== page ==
In September 1943, Artie Shaw and his US Navy Band 501 toured Australia after several months of performing for allied troops throughout the South Pacific theatre of war. At the time, Artie Shaw was one of the most recognisable and commercially successful pop stars in the world. With multiple dates across Queensland, including concerts in Cairns, Townsville, Rockhampton, and Mackay, the performances drew crowds that reflected his global popularity and recording success. More than 3,000 people attended the first concert in Queensland at Brisbane City Hall, while almost 10,000 troops and local residents were at Parramatta Park in Cairns to see one of the greatest icons of the swing era perform the songs that defined a generation. Through extensive research of newspaper articles, diaries, and other primary resources, as well as acquiring original manuscripts from the Artie Shaw Collection at Arizona State University, the Rhythm Society Dance Orchestra has recreated this historic tour, which had its premiere performance to a sell-out audience at the Brisbane Jazz Club on Saturday, 14 October 2017. The production also features a small troupe of swing dancers, highlighting the connection between swing era music, and partnered dancing. The dance component includes both choreographed routines, and social partnered dancing.


Venue Format
Theatre, Hall
Technical Rating
D
Touring Party
Musicians (14); Dancers (4) - These numbers may vary depending on the number of musicians that can be sourced from the local community.
Considerations

There are no specific technical, or other requirements, connected to this particular. The performance has already been developed, and performed at the Brisbane Jazz Club, and is ready and available for immediate tour.

The Rhythm Society Dance Orchestra performs vintage charts and arrangements from the 1920s, 30s and 40s, accurately recreating classic compositions from the “Jazz Age”. The Orchestra is committed to the preservation of culturally, historically or aesthetically significant recordings, including the music of Duke Ellington, Louis Armstrong, Bix Beiderbecke, Joe Oliver, Benny Goodman, Tommy Dorsey, Artie Shaw and Glenn Miller. Increasingly, the Orchestra is involved in the development of cultural productions that investigate, celebrate and preserve the performance of hot jazz and dance music across Queensland in the 1930s and 40s.


Company Website
rhythmsociety.weebly.com

Unique Selling Point

The tour by Artie Shaw, and his US Navy Band 501 is a significant musical event in the history of Australian art and culture, and for many, the most important tour by a musical act of the country until the arrival of The Beatles in 1964. Largely forgotten in the musical and cultural memory of Queensland, recreating this tour has the capacity to reinvigorate interest, knowledge and appreciation for this important episode in Queensland music, giving specific reference to the importance it had in regional communities, and the homefront, during World War 2.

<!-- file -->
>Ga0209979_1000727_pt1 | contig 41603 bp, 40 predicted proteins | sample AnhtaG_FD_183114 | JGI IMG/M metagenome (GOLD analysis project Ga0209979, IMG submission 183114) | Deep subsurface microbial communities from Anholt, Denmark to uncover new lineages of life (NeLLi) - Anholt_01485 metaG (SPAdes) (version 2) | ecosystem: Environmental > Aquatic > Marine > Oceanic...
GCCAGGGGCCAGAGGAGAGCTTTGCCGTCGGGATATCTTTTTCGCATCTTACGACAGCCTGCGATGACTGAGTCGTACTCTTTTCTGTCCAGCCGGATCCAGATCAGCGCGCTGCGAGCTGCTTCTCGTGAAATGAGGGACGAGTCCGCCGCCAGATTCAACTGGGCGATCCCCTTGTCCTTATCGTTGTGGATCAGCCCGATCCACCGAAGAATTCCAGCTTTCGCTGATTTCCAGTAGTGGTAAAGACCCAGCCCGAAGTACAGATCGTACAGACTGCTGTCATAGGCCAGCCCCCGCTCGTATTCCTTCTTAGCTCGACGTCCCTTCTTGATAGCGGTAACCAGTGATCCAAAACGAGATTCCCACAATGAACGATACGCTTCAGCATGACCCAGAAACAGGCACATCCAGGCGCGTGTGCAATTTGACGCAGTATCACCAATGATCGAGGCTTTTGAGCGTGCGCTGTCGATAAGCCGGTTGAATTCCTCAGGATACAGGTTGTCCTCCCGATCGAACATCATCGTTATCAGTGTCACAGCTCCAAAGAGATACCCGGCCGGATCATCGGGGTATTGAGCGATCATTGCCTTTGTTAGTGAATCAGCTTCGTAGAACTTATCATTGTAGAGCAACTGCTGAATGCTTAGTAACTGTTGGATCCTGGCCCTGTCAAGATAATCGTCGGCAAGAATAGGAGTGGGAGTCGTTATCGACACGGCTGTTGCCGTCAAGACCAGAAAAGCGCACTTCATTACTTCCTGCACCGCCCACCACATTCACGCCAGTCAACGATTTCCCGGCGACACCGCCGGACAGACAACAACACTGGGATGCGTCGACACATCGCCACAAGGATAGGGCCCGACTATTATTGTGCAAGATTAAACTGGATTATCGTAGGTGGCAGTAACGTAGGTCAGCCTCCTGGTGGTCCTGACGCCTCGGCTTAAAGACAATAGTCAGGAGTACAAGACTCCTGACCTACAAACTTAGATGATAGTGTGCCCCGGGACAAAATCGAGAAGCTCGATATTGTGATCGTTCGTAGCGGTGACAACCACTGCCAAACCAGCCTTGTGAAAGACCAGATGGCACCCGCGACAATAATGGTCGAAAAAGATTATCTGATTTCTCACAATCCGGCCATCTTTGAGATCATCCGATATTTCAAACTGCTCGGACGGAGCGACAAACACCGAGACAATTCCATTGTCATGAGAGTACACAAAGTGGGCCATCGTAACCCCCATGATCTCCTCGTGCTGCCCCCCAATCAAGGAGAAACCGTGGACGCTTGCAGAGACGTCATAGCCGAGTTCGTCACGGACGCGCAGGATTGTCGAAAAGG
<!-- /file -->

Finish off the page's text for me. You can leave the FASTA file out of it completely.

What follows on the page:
Marketing Materials

The Rhythm Society Dance Orchestra will produce a variety of marketing collateral to support the production including marketing copy, social media, images, and posters. Rhythm Sciety Music will also produce educational resources, including sheet music of songs performed by Artie Shaw while on tour in Australia, to be provided without charge to high school and musical programs within each region where the concert is performed.

Community Engagement

Given the historical focus of this particular production, the Rhythm Society Dance Orchestra proposes to undertake high school and community workshops as part of this particular program. The workshops will focus on the performing of vintage big band swing music, and the music performed by Artie Shaw, and his US Navy Band 501, during its tour of Queensland in 1943. In addition to technical musical direction, it will also connect with the significance of swing music, the pop music of the day, and youth culture in Australia during the 1930s and 40s. For students and community members not involved in musical programs, members of the touring dance troupe will conduct an introductory swing dance class, introducing members of the community to the partnered dance form of the 1930s and 40s, and the role of social dancing in the cultural life of communities during this time period and World War 2 in particular. In addition to working with high school, and community musical directors in the region, working musicians from the community will also be sourced and invited to perform within the Rhythm Society Dance Orhcestra at any scheduled concerts.